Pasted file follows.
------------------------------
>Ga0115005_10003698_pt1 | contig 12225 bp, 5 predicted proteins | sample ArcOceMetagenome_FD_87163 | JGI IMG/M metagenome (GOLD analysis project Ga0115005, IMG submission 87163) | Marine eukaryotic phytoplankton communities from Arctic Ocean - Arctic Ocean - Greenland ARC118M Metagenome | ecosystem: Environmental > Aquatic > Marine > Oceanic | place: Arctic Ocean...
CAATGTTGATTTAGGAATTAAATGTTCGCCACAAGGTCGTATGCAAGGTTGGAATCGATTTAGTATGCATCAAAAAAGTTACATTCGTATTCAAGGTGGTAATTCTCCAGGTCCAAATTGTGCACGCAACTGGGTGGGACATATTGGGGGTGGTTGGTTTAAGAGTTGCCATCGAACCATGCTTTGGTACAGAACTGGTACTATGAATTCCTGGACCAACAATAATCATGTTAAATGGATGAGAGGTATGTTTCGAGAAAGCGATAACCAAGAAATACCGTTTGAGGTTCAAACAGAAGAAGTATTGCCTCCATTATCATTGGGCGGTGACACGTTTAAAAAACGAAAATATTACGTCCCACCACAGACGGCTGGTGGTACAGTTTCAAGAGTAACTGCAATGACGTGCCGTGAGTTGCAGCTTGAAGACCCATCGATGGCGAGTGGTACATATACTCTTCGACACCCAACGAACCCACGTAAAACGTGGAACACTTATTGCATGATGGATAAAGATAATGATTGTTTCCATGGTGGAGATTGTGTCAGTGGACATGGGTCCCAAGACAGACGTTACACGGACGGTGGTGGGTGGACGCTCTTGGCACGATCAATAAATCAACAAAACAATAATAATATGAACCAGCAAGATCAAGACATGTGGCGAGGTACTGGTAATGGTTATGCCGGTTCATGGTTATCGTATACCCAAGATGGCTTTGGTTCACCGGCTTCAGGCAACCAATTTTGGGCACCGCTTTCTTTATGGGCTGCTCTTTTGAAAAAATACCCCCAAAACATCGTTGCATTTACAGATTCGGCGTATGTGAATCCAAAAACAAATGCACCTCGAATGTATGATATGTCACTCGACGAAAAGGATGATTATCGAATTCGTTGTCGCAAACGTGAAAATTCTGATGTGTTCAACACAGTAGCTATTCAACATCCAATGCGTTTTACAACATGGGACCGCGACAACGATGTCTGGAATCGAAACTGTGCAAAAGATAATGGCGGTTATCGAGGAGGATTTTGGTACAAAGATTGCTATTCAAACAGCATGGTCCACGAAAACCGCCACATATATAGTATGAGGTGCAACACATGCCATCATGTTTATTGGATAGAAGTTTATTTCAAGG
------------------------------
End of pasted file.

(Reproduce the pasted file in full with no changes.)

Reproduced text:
>Ga0115005_10003698_pt1 | contig 12225 bp, 5 predicted proteins | sample ArcOceMetagenome_FD_87163 | JGI IMG/M metagenome (GOLD analysis project Ga0115005, IMG submission 87163) | Marine eukaryotic phytoplankton communities from Arctic Ocean - Arctic Ocean - Greenland ARC118M Metagenome | ecosystem: Environmental > Aquatic > Marine > Oceanic | place: Arctic Ocean...
CAATGTTGATTTAGGAATTAAATGTTCGCCACAAGGTCGTATGCAAGGTTGGAATCGATTTAGTATGCATCAAAAAAGTTACATTCGTATTCAAGGTGGTAATTCTCCAGGTCCAAATTGTGCACGCAACTGGGTGGGACATATTGGGGGTGGTTGGTTTAAGAGTTGCCATCGAACCATGCTTTGGTACAGAACTGGTACTATGAATTCCTGGACCAACAATAATCATGTTAAATGGATGAGAGGTATGTTTCGAGAAAGCGATAACCAAGAAATACCGTTTGAGGTTCAAACAGAAGAAGTATTGCCTCCATTATCATTGGGCGGTGACACGTTTAAAAAACGAAAATATTACGTCCCACCACAGACGGCTGGTGGTACAGTTTCAAGAGTAACTGCAATGACGTGCCGTGAGTTGCAGCTTGAAGACCCATCGATGGCGAGTGGTACATATACTCTTCGACACCCAACGAACCCACGTAAAACGTGGAACACTTATTGCATGATGGATAAAGATAATGATTGTTTCCATGGTGGAGATTGTGTCAGTGGACATGGGTCCCAAGACAGACGTTACACGGACGGTGGTGGGTGGACGCTCTTGGCACGATCAATAAATCAACAAAACAATAATAATATGAACCAGCAAGATCAAGACATGTGGCGAGGTACTGGTAATGGTTATGCCGGTTCATGGTTATCGTATACCCAAGATGGCTTTGGTTCACCGGCTTCAGGCAACCAATTTTGGGCACCGCTTTCTTTATGGGCTGCTCTTTTGAAAAAATACCCCCAAAACATCGTTGCATTTACAGATTCGGCGTATGTGAATCCAAAAACAAATGCACCTCGAATGTATGATATGTCACTCGACGAAAAGGATGATTATCGAATTCGTTGTCGCAAACGTGAAAATTCTGATGTGTTCAACACAGTAGCTATTCAACATCCAATGCGTTTTACAACATGGGACCGCGACAACGATGTCTGGAATCGAAACTGTGCAAAAGATAATGGCGGTTATCGAGGAGGATTTTGGTACAAAGATTGCTATTCAAACAGCATGGTCCACGAAAACCGCCACATATATAGTATGAGGTGCAACACATGCCATCATGTTTATTGGATAGAAGTTTATTTCAAGG